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What is the average length of car ownership?

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    As a current or prospective car owner, you might be wondering how long you should keep your car, or if it might be the right time to trade it in for a different vehicle. While the answer often depends on your own preferences and circumstances, it might be beneficial to understand the average length of car ownership. The good news is that cars seem to be lasting longer, as recent data shows that the average age of cars on the road in the U.S. rose this year to a record 12.5 years. Let’s learn more about the average length of car ownership, and how this might affect your own decisions as a car owner.

    How long should you keep a car?

    The truth of the matter is that there isn't a single, definitive answer as to how long you should keep a car. Essentially, you could keep your car for as long as it continues to reliably and safely serve its functions. If you’ve been diligent with the maintenance schedule and your auto loan is paid off, it might benefit you to hang on to a car that’s still running just fine instead of financing a new one.

    That being said, life circumstances change, and you might end up needing to sell your vehicle after a few years. For example, maybe your family has grown (congratulations!), and you now require a more kid-friendly vehicle with extra seating and space for car seats. Hypotheticals aside, you can see how deciding how long you keep your car may often be a personal decision. Here are some other common reasons you may be wondering about how long to keep a car:

    • Safety concerns: Safety is always a top priority for drivers. Maybe you’re considering getting rid of an older car because you’d like to take advantage of advanced safety features like blind spot detection, or just generally feel like you need a vehicle with a higher safety rating.
    • Major accidents or damages: Cars involved in a collision may require costly repairs, to the point that it may be cheaper for someone to replace the vehicle altogether.
    • Lifestyle changes: As we briefly covered above, lifestyle changes can often necessitate changing your vehicle to better suit your needs. As another example, consider a pickup truck owner who lives in the countryside but is now moving to the city. It’ll likely be easier to find street parking for a sedan than a large pickup, which could lead them to swap their truck out for something more maneuverable.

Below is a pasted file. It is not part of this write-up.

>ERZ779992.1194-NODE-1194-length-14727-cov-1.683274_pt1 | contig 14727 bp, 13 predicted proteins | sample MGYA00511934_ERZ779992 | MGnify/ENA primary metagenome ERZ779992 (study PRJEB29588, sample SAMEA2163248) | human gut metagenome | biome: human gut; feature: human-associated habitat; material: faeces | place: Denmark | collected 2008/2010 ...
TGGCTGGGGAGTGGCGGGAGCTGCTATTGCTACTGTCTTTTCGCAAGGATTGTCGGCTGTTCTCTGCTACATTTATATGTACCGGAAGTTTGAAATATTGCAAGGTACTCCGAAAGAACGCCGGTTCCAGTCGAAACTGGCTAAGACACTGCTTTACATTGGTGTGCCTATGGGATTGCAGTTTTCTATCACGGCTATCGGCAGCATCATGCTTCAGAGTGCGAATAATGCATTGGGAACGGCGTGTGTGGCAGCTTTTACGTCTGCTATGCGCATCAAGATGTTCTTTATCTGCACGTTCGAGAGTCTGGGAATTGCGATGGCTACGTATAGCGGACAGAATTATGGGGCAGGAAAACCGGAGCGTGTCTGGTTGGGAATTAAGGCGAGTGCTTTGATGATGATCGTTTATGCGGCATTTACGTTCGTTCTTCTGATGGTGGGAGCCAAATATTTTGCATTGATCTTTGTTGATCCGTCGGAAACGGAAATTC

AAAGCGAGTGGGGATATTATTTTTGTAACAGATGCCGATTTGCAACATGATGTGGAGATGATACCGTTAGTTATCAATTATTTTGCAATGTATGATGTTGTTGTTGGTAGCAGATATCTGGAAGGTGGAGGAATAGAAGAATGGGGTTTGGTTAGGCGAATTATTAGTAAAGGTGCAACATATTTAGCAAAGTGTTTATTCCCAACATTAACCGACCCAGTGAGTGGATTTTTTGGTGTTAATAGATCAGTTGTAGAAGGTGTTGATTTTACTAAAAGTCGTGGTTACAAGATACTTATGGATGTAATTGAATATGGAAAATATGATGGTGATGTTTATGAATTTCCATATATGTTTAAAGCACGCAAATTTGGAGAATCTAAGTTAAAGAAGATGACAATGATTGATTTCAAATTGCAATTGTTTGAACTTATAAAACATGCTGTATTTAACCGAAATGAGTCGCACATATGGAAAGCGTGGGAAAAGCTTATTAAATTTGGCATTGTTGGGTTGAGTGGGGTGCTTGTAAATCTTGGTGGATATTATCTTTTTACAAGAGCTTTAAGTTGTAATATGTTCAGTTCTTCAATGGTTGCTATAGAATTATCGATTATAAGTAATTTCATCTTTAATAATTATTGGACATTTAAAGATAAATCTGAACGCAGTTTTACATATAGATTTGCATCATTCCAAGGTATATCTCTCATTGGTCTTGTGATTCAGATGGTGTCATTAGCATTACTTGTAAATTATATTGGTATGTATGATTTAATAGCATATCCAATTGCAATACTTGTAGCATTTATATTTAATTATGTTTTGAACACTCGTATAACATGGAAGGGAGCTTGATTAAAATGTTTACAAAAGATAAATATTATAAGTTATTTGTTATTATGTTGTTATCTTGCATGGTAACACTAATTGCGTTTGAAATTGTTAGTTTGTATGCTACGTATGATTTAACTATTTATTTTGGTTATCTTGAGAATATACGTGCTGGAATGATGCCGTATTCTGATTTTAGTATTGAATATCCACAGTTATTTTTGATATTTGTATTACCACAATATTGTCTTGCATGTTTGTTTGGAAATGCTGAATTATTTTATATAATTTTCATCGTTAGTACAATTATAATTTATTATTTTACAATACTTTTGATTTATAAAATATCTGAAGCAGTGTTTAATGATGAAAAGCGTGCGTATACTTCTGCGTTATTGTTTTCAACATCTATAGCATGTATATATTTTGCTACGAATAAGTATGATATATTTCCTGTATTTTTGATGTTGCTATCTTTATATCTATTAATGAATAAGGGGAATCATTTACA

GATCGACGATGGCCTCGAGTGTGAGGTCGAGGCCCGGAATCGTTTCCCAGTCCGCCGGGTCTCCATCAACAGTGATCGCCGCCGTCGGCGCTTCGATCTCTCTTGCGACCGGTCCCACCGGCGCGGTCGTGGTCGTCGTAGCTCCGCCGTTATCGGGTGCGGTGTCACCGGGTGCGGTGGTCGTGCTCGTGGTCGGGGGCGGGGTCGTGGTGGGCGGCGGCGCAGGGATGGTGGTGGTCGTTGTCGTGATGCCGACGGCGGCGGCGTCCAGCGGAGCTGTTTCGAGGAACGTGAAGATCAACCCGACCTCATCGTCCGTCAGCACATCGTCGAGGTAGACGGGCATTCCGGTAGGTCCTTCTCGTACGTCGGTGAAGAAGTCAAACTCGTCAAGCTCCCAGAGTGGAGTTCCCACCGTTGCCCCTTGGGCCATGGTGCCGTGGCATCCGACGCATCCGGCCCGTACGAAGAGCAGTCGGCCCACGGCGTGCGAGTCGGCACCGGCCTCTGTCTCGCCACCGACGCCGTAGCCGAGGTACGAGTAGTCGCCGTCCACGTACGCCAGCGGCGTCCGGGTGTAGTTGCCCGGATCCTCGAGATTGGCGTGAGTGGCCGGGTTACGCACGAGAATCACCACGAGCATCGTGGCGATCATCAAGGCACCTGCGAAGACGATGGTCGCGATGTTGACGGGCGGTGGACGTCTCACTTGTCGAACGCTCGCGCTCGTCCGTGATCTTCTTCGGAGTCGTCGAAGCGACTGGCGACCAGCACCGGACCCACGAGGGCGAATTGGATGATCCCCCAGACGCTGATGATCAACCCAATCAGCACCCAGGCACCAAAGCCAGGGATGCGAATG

When should you trade in your car?

    The shortest answer is that you should trade in your car while it still has trade-in value. Knowing when you should trade in a car is somewhat similar to knowing how long to keep your car, in that it may often be a personal decision. If you’ve decided that now is the right time to change cars (perhaps out of necessity), then it might make sense to trade in your current car to potentially save space in your garage (and maybe some money on your trade-in).

    If you’ve decided that trading in your car is the right move for your circumstances, there's a couple of ways you can do it.

    Trading in your vehicle at a dealership

    If you plan to trade in your vehicle at a dealership, they'll likely look at things like your car’s mileage, overall condition, model popularity and age to determine its actual cash value (ACV). To put it briefly, the ACV typically refers to the car’s current market worth based on its condition.

    Dealers understandably place a high level of importance on a car’s ACV. When someone trades in a vehicle, dealers typically re-condition it before it’s put out for sale on the used car lot. As such, dealers are typically very diligent to estimate your vehicle’s ACV accurately since it helps them determine their own potential profit margin.